Pandaring and Ignoring to the Community

October 13, 2008

There is a recent interview on Gamasutra with Fallout 3 director Todd Howard and near the end of the interview he talks about the perceived crazy fanbase of Fallout accolades. Howard brings up the importance of listening to this vocal minority as well as trying to justify why Fallout 3 has taken a First Person Perspective as opposed to the series’s previous Tabletop RPG perspective. And his response to the fanboys is quite reasonable.

He also brings up the many “crazies” that Blizzard has. The most recent is the outcry over the visual aesthetic of Diablo 3. For those unfamiliar, it is the presence of a more colorful visual pallet over the Diablo Universe. The joke basically boils down to the presence of a rainbow in the back ground. To the right you will see a satiric little artist rendition of the new direction Diablo 3 is taking–thank-you 4chan.

Surprisingly, the gaming press has slammed the opinions of the rabid online community. Though this is unsurprising knowing their relation to the many message board trolls on the Internet, I believe it is unfair to simply disregard the fan community in favor of trusting the developer. Especially with known franchises, such as Fallout, it is understandable to see their discontent with the preceived “corruption” of a franchise they love. Imagine if Phoenix Wright became a Third-Person Adventure game. Though this may be viewed as a massive step forward for the license, there is an impression of loss towards the historic roots of these games.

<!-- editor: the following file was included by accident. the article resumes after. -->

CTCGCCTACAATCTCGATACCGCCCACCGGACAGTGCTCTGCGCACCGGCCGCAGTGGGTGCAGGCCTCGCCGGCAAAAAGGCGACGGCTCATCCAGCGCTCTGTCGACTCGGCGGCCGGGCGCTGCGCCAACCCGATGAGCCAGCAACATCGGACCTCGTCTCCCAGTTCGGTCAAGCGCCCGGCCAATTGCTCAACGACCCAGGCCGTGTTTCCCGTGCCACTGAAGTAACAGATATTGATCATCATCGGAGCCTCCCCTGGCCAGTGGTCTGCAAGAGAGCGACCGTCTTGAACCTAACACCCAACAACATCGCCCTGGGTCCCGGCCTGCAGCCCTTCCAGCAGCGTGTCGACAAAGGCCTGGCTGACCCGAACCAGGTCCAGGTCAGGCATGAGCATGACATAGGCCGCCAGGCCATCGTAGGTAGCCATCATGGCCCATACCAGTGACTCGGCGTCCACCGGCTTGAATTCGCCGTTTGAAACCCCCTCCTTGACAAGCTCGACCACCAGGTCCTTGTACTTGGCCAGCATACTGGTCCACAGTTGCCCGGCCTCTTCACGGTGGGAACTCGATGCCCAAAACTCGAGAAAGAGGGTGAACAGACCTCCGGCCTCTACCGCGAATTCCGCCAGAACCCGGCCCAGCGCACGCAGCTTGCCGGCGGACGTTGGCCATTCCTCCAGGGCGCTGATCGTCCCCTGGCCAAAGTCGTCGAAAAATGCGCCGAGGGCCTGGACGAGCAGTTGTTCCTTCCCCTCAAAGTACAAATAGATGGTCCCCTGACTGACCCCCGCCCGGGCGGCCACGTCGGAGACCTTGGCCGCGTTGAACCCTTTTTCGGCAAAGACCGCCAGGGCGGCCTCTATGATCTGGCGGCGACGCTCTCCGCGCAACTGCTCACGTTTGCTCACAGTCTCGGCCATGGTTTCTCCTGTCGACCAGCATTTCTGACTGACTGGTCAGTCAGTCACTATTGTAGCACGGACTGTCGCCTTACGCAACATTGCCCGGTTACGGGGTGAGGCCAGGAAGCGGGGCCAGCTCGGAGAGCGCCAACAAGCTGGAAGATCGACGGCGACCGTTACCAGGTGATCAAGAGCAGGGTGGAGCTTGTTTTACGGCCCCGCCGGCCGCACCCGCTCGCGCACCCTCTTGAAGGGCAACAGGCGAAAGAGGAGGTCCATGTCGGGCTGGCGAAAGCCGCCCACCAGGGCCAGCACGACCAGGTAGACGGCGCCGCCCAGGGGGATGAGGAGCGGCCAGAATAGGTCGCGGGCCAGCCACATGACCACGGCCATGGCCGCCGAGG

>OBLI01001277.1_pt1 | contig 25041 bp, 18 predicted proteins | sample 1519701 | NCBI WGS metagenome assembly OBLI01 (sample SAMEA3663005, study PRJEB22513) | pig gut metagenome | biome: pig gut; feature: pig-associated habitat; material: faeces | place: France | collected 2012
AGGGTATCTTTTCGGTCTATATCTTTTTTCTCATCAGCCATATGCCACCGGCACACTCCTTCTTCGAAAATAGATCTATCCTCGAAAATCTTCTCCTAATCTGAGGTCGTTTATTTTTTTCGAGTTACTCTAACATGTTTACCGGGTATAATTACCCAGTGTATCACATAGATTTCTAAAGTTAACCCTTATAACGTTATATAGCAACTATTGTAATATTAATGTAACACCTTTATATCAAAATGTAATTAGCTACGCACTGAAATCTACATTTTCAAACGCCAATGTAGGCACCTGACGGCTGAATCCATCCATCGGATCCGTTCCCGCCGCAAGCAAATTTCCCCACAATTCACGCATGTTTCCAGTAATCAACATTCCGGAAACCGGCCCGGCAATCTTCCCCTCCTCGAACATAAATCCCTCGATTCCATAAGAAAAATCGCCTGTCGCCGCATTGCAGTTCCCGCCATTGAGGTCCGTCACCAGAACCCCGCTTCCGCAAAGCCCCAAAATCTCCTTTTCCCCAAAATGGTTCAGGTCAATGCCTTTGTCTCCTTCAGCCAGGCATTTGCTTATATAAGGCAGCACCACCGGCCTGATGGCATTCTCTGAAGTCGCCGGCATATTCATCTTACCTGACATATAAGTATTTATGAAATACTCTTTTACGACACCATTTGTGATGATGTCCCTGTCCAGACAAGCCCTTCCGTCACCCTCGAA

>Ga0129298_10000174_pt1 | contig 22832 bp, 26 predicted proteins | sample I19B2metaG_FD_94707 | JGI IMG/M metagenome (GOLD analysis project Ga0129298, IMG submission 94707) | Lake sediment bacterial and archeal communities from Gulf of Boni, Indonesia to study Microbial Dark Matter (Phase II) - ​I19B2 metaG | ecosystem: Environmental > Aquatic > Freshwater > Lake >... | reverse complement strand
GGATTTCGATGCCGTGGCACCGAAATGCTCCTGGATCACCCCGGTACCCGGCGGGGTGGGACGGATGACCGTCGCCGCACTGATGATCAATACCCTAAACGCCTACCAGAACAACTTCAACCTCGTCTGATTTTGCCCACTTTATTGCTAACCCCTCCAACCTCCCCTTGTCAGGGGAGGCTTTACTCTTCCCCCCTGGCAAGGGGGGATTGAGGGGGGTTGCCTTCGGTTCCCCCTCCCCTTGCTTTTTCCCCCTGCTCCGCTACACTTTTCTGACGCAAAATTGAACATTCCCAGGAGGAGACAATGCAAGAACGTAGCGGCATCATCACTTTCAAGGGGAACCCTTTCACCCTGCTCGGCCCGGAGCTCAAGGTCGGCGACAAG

But I do believe, that fan communities should have some
sort of say when it comes to games. I come from the unpopular belief that these games should be developed for the community as opposed to the shareholders. Star Wars Galaxies is an interesting case where the developers have a close relationship with the fan community after the release of the release of the “New Game Enhancements” back in 2005. Even in the case of Team Fortress 2, fun perks such as making taunts into kills or the balancing of certain classes is very important to the continued growth and maintaining of the game.

Coming back to Fallout 3, there does come a time where a necessary change is required. For Bethesda, the change of perspective made sense for the game the developer intended to make. Whether this decision was right or wrong will be determined when the game is released. We have seen similar failures for this shift in the case of Shadowrun which was a massive gamble for the developer. Personally, I believe the sole reason Fallout 3 had garnered the pass is because of the reputation of the developer–and that is not a bad thing. Though I believe the majority of game footage released has been uninspired and completely non-indicative of the actual gamplay experience, it will be interesting the compare both Shadowrun (below) and Fallout 3 (above) with their percieved successes and failures in shifting into a different genre of gameplay for their respective franchises.


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